March 2020

I’ve enough books by the bedside table at the moment to dispense with the rickety little bit of Balinese cane-ry and construct a solid edifice out of my reading matter. The summer hiatus in communication between publishers and booksellers accounts for the size of the pile, but there’s now the rush to let us know what goodies await. And I’ve noticed some changes in the process whereby advance copies of books find their way to us. It’s too many decades for me to remember, but I’m quite sure we spent at least the first twenty years in bookselling not seeing any new books before we unpacked them for sale. Likewise, unless we knew an author personally, or via newspaper, literary journal or (occasionally) radio, we knew as much or little as anybody about writers. All vastly different now, of course. Not only are we inundated with proofs, advance chapters and sneak previews, but frequently we have personalised notes from writers, from enthusiastic staff at publishing houses, and from ‘readers’ recommendations’ spruiking the worth of the offerings. We also know way more about the writers themselves—especially as so many more drop in to say hello, or sign copies. And only last week I went to a gorgeous ‘literary bites’ evening put on by one of our major publishers, where no fewer than five of our best  young writers spoke with exceptional ease and conviction to their upcoming books. We booksellers were suitably enthused, and I couldn’t help but think that we’ve come a long way from Lawrence’s famous ‘Never trust the artist, trust the tale’ adage. We’ll find out, of course, for ourselves, in the reading.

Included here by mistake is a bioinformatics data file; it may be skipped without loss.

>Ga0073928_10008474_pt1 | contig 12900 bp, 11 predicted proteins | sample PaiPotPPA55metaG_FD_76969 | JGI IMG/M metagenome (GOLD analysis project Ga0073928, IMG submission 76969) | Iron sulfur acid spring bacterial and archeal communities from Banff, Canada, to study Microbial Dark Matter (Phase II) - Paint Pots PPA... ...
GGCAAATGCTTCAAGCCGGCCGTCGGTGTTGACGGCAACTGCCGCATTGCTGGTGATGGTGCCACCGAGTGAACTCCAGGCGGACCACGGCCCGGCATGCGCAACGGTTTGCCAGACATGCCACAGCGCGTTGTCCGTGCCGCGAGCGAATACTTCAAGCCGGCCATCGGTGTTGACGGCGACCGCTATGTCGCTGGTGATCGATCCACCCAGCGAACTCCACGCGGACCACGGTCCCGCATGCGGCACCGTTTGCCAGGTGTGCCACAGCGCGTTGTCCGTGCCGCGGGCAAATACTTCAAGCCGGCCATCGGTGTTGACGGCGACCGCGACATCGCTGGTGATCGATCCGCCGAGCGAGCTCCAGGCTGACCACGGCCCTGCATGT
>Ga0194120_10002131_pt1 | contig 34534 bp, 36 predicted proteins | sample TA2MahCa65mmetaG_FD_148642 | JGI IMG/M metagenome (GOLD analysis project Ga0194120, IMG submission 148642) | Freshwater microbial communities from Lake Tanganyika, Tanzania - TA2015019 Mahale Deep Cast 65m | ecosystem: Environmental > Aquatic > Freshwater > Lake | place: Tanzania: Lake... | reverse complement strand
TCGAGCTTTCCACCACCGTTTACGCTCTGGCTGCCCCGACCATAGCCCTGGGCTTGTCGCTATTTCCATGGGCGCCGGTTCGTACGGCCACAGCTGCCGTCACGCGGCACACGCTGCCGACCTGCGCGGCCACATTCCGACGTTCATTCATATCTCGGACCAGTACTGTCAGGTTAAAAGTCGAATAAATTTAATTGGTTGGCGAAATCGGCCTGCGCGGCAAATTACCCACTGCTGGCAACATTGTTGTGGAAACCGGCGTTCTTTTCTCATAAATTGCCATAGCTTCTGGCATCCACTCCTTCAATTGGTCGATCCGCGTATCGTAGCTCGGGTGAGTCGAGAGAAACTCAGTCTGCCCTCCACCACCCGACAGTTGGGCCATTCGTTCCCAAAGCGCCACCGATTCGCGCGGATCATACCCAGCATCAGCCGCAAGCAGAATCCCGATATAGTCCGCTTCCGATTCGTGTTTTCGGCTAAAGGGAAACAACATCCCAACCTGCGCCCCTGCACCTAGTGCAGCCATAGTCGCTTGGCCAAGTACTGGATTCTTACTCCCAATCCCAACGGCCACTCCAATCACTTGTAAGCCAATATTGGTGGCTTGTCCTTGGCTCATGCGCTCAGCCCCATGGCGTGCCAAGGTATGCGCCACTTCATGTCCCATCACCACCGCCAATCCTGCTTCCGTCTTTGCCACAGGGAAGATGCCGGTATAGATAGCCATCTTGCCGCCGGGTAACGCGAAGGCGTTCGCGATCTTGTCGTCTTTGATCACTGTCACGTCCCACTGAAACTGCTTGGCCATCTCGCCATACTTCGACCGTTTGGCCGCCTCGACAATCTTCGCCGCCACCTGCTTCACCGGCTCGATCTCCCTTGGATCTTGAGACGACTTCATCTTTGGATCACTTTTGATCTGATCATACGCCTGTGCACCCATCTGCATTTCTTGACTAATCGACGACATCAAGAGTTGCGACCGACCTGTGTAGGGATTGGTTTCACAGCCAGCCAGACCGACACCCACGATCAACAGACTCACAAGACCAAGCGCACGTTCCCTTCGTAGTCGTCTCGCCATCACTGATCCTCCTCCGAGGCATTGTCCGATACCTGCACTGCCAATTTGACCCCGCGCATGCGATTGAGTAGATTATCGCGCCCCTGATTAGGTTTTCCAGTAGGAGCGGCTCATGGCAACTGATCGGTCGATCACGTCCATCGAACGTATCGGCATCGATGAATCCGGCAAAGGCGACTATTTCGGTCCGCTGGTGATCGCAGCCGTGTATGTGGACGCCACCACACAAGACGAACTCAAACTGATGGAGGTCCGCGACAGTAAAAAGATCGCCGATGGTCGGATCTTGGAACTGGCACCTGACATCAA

What am I reading then? For what it’s worth, and in summary, as I understand some of these are being reviewed by keen colleagues, I’ve these to look forward to:

Tom Keneally The Dickens Boy (April) which reimagines the extraordinary (and little-known) episode in the life of one (Plorn) of the two sons whom Dickens sent to an outback station in NSW, fearing he would ‘waste’ a life in London. Familiar and rewarding terrain for a much-loved novelist  

Julia Baird’s Phosphorescence (March)  is a moving, personal exploration of what sustains us when ‘our world goes dark’—beautifully written

Leah Swann Sheerwater (April). This is a first novel, set around the south western Victorian coast. It is a real gut-wrenching page-turner, as woman searches desperately for her missing sons. I found it grippingly tense, especially those parts written through the boy’s experience. And my goodness, you’re holding your breath hoping for a happy ending.

Trent Dalton All our Shimmering Skies (June) will undoubtedly be the ‘second book’ of 2020, after the phenomenon that was Boy Swallows Universe. I’ll let you know, once I’ve read it.

Steven Conte The Tolstoy Estate (August) is set during the doomed German invasion of Russia, in 1941. Looks great, but again, the pleasure awaits. Conte was the author of the award-winning The Zookeeper’s War in 2007  

And three EXCELLENT novels from writers of the first order, out just now: Sebastian Barry A Thousand Moons (he’s writing more audaciously than ever, with such lyrical flair —and the subject matter is likewise wonderfully original; he’s a rare talent). Graham Swift’s new offering is Here We Are (a quiet, understated triumph of a novel in the landscape of Last Orders, set in a Brighton of 1959, as remembered personal history) and the stunningly good Actress by Anne Enright (a first-person narrative of the daughter of legend of the Irish Theatre, searching for what truth might mean. David Gaunt